Hey Google, call John.
Alexa, turn on my lights.
Cortana, add a conference call to my calendar.
Hey Siri, text Mary I’m running 5 minutes late for the meeting.
Just a few years back, we couldn’t have imagined saying something like this to machines. Technology has radically changed the way we get things done. It was the phenomenal advancements in communication and collaboration technologies that saw companies through extended lockdowns amid the pandemic.
The marine industry, which has historically been a tech-laggard, has gradually started adopting new technologies. Cloud computing and collaboration tools have become mainstream in shipping operations.
Maritime professionals can be increasingly heard discussing cloud computing, virtual assistants, machine learning, artificial intelligence, IoT (internet of things) and even blockchain and virtual reality.
Swimming Against the Tide
No doubt, there’s been a sea change in the marine industry’s openness to technology adoption. This is, however, limited to shore-based operations. There continue to be numerous hurdles to the holistic digitalization of the shipping industry.
A world without computers and smartphones connected to the internet seems almost unreal to most people. But that’s been the case for seafarers and ships. Connectivity is still expensive, intermittent, and slow. Given the challenges of internet access in the middle of the ocean, only around 10% of the world’s shipping fleet has connectivity, says a report by Ericsson.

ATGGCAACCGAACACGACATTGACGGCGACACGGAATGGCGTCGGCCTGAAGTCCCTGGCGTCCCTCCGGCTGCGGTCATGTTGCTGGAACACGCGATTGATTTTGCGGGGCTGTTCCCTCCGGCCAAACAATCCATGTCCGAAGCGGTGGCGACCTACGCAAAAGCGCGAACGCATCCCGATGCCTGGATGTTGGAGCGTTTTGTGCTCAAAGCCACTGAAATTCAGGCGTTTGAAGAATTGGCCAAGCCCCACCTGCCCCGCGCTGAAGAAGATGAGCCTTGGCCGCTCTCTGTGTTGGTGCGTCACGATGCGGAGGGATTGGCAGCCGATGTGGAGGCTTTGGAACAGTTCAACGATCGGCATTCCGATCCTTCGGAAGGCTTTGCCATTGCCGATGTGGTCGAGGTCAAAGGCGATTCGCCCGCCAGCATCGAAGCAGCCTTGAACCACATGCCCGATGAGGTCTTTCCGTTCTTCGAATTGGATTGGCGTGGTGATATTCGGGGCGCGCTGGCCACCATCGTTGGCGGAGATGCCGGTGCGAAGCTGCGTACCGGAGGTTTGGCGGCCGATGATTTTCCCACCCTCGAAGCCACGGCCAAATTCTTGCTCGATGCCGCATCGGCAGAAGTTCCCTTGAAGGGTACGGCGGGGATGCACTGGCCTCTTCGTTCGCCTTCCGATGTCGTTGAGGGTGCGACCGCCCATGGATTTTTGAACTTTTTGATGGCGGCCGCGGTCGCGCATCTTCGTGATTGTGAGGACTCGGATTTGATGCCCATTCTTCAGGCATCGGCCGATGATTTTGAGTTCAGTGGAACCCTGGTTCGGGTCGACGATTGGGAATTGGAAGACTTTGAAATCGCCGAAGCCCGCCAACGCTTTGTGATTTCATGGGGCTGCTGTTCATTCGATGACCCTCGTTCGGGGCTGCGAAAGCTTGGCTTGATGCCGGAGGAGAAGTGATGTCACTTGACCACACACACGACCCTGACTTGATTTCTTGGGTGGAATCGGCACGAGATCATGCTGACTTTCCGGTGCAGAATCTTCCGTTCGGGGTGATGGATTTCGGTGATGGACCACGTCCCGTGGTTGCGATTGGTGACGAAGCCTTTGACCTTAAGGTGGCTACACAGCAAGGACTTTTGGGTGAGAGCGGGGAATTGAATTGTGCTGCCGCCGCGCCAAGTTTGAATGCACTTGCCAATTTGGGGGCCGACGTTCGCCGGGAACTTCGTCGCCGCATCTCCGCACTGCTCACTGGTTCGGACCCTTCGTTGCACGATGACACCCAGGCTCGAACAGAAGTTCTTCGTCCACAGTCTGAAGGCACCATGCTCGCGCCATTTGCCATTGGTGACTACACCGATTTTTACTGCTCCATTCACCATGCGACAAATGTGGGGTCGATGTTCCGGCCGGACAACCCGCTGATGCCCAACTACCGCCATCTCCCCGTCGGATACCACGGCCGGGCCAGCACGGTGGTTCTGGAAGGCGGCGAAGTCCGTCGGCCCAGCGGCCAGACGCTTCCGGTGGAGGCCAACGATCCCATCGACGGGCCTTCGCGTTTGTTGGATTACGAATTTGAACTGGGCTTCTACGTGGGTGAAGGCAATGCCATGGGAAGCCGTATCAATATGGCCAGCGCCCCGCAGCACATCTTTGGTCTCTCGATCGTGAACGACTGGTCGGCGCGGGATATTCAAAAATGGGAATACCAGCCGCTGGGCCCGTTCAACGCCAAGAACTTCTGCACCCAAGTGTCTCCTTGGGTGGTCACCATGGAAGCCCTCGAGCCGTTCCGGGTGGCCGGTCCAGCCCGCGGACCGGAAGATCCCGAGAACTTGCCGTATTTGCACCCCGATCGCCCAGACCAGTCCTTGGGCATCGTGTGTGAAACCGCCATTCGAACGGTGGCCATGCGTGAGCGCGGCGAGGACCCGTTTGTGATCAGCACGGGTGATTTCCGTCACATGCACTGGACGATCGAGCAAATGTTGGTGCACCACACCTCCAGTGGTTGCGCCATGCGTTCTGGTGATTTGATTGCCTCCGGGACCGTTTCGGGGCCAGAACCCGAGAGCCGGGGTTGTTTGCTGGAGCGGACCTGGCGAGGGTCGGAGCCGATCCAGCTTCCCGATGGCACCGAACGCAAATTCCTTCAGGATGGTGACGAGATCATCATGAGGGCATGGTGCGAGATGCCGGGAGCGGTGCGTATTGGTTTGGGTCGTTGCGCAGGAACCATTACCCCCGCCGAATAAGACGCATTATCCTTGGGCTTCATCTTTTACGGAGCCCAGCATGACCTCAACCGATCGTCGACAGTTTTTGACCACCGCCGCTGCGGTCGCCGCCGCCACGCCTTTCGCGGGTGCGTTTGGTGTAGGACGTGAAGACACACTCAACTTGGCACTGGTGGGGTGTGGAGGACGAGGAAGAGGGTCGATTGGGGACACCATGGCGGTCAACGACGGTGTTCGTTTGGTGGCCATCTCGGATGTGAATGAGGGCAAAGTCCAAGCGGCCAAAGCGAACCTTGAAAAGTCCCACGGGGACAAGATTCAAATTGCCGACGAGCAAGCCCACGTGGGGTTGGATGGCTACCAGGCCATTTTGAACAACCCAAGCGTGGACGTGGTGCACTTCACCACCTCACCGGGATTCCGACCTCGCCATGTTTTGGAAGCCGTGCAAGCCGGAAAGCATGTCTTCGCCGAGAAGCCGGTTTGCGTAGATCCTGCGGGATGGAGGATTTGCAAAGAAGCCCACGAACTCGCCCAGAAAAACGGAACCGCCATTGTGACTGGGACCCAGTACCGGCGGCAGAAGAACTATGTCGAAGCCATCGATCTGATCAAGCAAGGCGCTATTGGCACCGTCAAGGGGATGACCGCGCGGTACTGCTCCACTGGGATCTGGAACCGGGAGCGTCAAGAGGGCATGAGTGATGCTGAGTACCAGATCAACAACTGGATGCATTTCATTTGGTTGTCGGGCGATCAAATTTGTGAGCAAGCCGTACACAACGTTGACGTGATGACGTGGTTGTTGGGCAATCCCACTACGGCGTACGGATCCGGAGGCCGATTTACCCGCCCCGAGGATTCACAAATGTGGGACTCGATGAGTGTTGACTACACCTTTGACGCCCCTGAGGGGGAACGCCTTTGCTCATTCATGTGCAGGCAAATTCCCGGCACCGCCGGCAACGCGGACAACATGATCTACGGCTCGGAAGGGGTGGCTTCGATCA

The highly distributed nature of the fleet and crew, the scale of the industry and the complex logistics chains make tech adoption even more challenging.
No wonder then that most ships still have “analogue” operations, which is incredibly disruptive for shore-to-ship communication. Currently, the communication gaps lead to huge inefficiencies and loss of revenue. An estimated $30 billion worth of value is eroded from companies in the shipping industry that fail to exchange information in a timely and efficient way, says a McKinsey partner in an interview with Informa Connect.
All Hands on Deck
Despite the challenges, the marine industry is embracing technology. To begin with, innovative technologies for internet access have started emerging, accelerating the industry’s digitalization journey. Faster and cheaper connectivity is the cornerstone of digitalization of the sector.
The shipping industry has swiftly moved from investing in expensive software to SaaS. Software-as-a-service, or a centrally hosted solution that works on a subscription-based license, has made inroads into the sector, given that this model promises faster time-to-benefit and enormous cost reduction.
~according to research by BVL International – The Global Supply Chain Network